By Susan Lindauer, former U.S. Intelligence Asset covering Libya and Iraq at the United Nations
War doesn't work, does it? Best case scenario, NATO's war against Libya will run 18 to 24 months unless decisive action is taken right now--this day--to end the military confrontation.
Moussa Koussa, Libya's Foreign Minister who defected to Britain on March 30, warns Libya is in danger of becoming the "New Somalia."
Violence is erupting from both sides. The ugly truth is that with
every missile strike, NATO kills more and more Libyan people.
NATO cares nothing for the Saudi invasion of Bahrain, which has resulted in wide-scale disappearances of democracy activists. NATO cares nothing for the uprisings in Yemen, peppered with government snipers. Only Libya has been singled out for violent retribution. Of course, this is an oil grab. Gadhaffi challenged U.S. (and probably British) oil companies to reimburse Libya for the economic damage caused by U.N. sanctions tied to the Lockerbie bombing, which Libya had nothing to do with. The U.N. Security Council forced Libya to submit to the Lockerbie Trial and pay $2.7 billion in damages to the families of Pan Am 103, only for the U.S. to bribe witnesses with $4 million payments to testify against Libya's men at Trial.
The judicial corruption at The Hague underscored the absence of evidence against Abdelbassett Megrahi and Al-Amin Fhaima. Under the circumstances, it's hard to blame Gadhaffi for wanting to take something back for his people. The United Nations was grossly in error to apply sanctions to Libya in the first place.
But other than holding power for 42 years against a tide of popular support for fresh voices, is Gadhaffi really so bad? The Libyan people receive a cash distribution of oil revenues every year, houses, education and free health care under Gadhaffi's regime. They enjoy one of the lowest poverty rates in the world--an enviable 5 percent, an 82 percent literacy rate, and a life expectancy of 75 years, 10 percent above the world average. Yet suddenly NATO is determined to break Gadhaffi's hold on power, as if they've recently uncovered some great evil.
The facts are that an alarming number of Libyan rebels are returning from conflicts in Iraq, Chechnya, the Balkans and Afghanistan. Warfare is what they know, and they've brought it home with them. They have articulated no vision for the future. Instead, they have demonstrated an insatiable hunger for violence. No bombing is ever enough. Like tyrants they shout for more NATO bombs. They are guaranteed to destroy Libya if NATO doesn't pull the plug.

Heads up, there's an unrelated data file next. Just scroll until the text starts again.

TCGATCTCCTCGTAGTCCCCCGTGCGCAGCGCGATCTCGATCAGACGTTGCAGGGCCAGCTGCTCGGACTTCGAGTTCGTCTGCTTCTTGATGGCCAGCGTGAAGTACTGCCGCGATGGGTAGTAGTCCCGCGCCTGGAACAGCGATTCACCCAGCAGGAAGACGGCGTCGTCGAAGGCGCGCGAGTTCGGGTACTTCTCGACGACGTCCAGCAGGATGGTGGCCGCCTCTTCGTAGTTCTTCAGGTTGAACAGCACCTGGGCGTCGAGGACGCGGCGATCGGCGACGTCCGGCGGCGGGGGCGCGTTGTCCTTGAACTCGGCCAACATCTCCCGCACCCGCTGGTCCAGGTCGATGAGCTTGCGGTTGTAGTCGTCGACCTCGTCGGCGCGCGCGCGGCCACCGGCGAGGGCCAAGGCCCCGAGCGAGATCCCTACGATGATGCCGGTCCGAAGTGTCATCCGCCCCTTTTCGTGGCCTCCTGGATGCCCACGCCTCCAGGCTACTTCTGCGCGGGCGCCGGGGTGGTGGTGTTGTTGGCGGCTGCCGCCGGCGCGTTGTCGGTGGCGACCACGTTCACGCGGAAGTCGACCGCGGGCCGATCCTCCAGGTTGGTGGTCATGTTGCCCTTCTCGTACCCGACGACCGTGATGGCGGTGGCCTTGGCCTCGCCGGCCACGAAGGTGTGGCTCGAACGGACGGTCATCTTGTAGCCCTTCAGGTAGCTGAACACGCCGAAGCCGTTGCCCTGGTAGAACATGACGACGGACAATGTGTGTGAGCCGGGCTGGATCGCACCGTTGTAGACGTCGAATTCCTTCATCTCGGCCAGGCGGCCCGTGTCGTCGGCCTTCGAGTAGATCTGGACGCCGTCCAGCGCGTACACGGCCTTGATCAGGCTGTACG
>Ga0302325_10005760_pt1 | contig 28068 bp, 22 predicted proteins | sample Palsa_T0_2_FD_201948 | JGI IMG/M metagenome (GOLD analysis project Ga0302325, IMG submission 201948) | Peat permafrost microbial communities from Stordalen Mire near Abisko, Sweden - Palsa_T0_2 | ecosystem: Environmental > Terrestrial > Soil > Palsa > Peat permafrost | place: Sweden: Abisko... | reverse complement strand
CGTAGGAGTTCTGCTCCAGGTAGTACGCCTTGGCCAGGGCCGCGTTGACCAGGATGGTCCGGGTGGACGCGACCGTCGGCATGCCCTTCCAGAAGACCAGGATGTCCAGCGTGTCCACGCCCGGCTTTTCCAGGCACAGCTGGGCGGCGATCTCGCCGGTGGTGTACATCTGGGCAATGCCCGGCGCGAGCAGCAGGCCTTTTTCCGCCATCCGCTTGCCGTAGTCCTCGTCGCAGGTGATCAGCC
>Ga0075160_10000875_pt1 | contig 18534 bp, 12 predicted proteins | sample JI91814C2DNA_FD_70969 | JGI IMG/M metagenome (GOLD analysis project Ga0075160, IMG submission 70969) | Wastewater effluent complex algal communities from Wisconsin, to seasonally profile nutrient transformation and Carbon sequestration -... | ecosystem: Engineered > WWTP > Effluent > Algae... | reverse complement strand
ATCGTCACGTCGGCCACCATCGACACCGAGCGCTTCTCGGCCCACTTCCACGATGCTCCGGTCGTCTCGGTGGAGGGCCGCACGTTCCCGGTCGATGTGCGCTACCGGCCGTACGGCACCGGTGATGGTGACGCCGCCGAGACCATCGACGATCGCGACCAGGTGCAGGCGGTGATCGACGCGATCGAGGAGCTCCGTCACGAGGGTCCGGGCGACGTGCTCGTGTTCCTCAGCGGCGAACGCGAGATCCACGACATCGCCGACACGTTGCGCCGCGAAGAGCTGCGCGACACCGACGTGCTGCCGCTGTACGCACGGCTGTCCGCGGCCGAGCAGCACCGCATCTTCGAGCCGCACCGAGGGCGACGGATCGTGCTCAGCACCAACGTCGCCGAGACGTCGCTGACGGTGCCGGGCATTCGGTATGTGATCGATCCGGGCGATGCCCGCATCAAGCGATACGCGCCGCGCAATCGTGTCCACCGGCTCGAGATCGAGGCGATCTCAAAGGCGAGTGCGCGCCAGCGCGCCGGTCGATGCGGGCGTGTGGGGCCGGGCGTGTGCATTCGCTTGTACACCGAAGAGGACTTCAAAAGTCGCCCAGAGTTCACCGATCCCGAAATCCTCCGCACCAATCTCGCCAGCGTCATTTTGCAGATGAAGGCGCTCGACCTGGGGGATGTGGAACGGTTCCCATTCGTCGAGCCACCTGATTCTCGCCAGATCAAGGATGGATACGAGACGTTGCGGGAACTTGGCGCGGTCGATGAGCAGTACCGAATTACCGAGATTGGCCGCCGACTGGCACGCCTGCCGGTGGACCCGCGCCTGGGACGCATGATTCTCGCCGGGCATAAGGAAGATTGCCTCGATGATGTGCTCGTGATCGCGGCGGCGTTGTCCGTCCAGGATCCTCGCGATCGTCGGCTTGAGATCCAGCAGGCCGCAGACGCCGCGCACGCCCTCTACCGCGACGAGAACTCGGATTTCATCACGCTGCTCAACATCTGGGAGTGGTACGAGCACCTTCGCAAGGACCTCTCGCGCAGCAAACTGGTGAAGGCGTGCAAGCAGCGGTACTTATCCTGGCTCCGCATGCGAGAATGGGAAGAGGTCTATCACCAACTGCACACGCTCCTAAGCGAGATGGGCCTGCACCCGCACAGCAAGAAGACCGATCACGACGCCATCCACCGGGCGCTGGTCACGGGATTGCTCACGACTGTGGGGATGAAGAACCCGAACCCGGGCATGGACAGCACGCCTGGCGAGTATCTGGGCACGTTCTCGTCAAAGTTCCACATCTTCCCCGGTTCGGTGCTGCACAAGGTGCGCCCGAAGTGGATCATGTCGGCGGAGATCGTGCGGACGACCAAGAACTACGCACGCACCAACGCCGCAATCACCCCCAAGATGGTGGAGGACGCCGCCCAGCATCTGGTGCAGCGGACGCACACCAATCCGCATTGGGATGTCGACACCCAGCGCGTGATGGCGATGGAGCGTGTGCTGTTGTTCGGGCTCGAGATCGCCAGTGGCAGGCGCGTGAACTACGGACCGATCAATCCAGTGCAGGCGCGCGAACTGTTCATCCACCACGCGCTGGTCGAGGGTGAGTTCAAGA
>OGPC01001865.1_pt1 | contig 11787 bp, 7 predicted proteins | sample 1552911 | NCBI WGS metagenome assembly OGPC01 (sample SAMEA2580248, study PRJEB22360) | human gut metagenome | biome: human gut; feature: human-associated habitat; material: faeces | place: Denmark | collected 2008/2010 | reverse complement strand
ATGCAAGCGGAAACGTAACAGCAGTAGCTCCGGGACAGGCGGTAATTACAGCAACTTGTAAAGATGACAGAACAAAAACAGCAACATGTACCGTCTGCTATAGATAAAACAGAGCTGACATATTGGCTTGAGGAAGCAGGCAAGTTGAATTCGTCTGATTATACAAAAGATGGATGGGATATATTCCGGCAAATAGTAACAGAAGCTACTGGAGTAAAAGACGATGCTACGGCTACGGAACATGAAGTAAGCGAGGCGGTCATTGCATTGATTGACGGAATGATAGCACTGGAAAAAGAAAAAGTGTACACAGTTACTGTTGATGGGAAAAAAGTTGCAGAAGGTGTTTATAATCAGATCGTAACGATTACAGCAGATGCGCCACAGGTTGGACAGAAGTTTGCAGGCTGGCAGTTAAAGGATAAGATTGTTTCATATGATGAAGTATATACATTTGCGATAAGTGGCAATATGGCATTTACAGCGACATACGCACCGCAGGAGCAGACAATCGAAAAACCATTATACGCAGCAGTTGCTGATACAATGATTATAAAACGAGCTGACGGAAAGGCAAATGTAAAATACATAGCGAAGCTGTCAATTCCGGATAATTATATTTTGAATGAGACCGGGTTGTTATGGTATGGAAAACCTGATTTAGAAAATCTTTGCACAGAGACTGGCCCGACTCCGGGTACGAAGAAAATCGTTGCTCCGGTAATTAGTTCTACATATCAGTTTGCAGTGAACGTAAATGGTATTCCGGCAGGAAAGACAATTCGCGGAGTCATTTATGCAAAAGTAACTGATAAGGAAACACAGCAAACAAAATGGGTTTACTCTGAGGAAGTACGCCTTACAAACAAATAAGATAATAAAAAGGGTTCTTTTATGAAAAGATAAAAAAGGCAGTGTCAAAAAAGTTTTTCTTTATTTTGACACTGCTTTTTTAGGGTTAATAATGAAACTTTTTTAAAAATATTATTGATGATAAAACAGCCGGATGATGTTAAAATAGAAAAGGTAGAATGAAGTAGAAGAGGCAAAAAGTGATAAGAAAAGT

NATO has only itself to blame. By rushing to take sides, NATO has lost the ability to apply its influence to both parties, and press for a non-violent transition to power-sharing. By adopting the role of arms supplier to the rebels, NATO has ratcheted up the internal power struggle in Tripoli, which should have exhausted its objectives in a couple of weeks, if not for outside meddling.
It doesn't have to go this way.
Thankfully, the African Union has applied its influence in Tripoli to push for a ceasefire and immediate access to humanitarian assistance for Libya's people. The Presidents of South Africa, Mali, the Congo and Mauritania achieved this victory in diplomatic sessions with Libyan leader Moammar Gadhaffi over the weekend, joined by the Chair of the African Union Commission and the Peace and Security Division.
The international community should demand that NATO accept the
African Union platform immediately, whether Libya's rebels approve or
not. It's NATO's responsibility to deliver the message
that for the sake of the world community, there must be a truce so that
political talks can resume.
International oil corporations should likewise take an honest look at their bottom line, and acknowledge that a prolonged war in Libya is guaranteed to damage oil structures and distribution mechanisms upon which oil trading depends. Any protracted Oil War will hurt their profits, too. Most unforgivably, War in Libya will harm the global economy, driving up energy and freight transportation costs at a most difficult moment.